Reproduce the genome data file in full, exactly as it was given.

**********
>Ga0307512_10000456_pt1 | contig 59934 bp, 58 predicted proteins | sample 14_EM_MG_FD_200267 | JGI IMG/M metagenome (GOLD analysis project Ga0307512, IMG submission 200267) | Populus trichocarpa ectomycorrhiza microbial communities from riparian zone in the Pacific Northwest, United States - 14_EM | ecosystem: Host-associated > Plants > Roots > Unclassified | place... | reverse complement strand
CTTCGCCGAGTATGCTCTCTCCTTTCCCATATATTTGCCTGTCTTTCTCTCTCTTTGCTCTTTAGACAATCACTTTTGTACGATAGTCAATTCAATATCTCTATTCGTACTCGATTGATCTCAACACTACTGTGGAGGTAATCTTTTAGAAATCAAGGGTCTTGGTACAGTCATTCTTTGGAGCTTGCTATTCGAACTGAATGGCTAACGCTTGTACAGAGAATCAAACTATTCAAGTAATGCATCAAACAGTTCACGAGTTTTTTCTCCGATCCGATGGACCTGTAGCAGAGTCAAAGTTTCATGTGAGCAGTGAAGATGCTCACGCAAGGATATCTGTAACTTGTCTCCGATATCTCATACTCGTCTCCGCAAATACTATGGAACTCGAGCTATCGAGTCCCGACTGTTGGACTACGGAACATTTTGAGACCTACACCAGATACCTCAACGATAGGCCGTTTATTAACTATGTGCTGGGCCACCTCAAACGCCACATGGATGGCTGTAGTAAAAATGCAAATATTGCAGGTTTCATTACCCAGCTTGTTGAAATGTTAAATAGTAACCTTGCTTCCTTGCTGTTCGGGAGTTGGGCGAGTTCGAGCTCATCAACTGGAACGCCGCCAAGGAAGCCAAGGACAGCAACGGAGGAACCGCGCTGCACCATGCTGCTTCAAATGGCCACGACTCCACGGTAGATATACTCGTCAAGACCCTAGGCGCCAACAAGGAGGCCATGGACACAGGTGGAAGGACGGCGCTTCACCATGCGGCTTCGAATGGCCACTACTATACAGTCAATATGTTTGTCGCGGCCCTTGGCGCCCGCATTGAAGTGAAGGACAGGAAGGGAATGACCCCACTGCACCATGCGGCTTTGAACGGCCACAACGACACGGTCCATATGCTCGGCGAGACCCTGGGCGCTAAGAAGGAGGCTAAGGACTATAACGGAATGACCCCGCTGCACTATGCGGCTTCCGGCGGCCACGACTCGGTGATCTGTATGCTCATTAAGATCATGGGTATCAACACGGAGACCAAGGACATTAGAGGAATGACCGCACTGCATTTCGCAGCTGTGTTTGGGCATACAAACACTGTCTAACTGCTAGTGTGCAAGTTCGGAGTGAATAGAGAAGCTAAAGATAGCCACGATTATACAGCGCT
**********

>Ga0307512_10000456_pt1 | contig 59934 bp, 58 predicted proteins | sample 14_EM_MG_FD_200267 | JGI IMG/M metagenome (GOLD analysis project Ga0307512, IMG submission 200267) | Populus trichocarpa ectomycorrhiza microbial communities from riparian zone in the Pacific Northwest, United States - 14_EM | ecosystem: Host-associated > Plants > Roots > Unclassified | place... | reverse complement strand
CTTCGCCGAGTATGCTCTCTCCTTTCCCATATATTTGCCTGTCTTTCTCTCTCTTTGCTCTTTAGACAATCACTTTTGTACGATAGTCAATTCAATATCTCTATTCGTACTCGATTGATCTCAACACTACTGTGGAGGTAATCTTTTAGAAATCAAGGGTCTTGGTACAGTCATTCTTTGGAGCTTGCTATTCGAACTGAATGGCTAACGCTTGTACAGAGAATCAAACTATTCAAGTAATGCATCAAACAGTTCACGAGTTTTTTCTCCGATCCGATGGACCTGTAGCAGAGTCAAAGTTTCATGTGAGCAGTGAAGATGCTCACGCAAGGATATCTGTAACTTGTCTCCGATATCTCATACTCGTCTCCGCAAATACTATGGAACTCGAGCTATCGAGTCCCGACTGTTGGACTACGGAACATTTTGAGACCTACACCAGATACCTCAACGATAGGCCGTTTATTAACTATGTGCTGGGCCACCTCAAACGCCACATGGATGGCTGTAGTAAAAATGCAAATATTGCAGGTTTCATTACCCAGCTTGTTGAAATGTTAAATAGTAACCTTGCTTCCTTGCTGTTCGGGAGTTGGGCGAGTTCGAGCTCATCAACTGGAACGCCGCCAAGGAAGCCAAGGACAGCAACGGAGGAACCGCGCTGCACCATGCTGCTTCAAATGGCCACGACTCCACGGTAGATATACTCGTCAAGACCCTAGGCGCCAACAAGGAGGCCATGGACACAGGTGGAAGGACGGCGCTTCACCATGCGGCTTCGAATGGCCACTACTATACAGTCAATATGTTTGTCGCGGCCCTTGGCGCCCGCATTGAAGTGAAGGACAGGAAGGGAATGACCCCACTGCACCATGCGGCTTTGAACGGCCACAACGACACGGTCCATATGCTCGGCGAGACCCTGGGCGCTAAGAAGGAGGCTAAGGACTATAACGGAATGACCCCGCTGCACTATGCGGCTTCCGGCGGCCACGACTCGGTGATCTGTATGCTCATTAAGATCATGGGTATCAACACGGAGACCAAGGACATTAGAGGAATGACCGCACTGCATTTCGCAGCTGTGTTTGGGCATACAAACACTGTCTAACTGCTAGTGTGCAAGTTCGGAGTGAATAGAGAAGCTAAAGATAGCCACGATTATACAGCGCT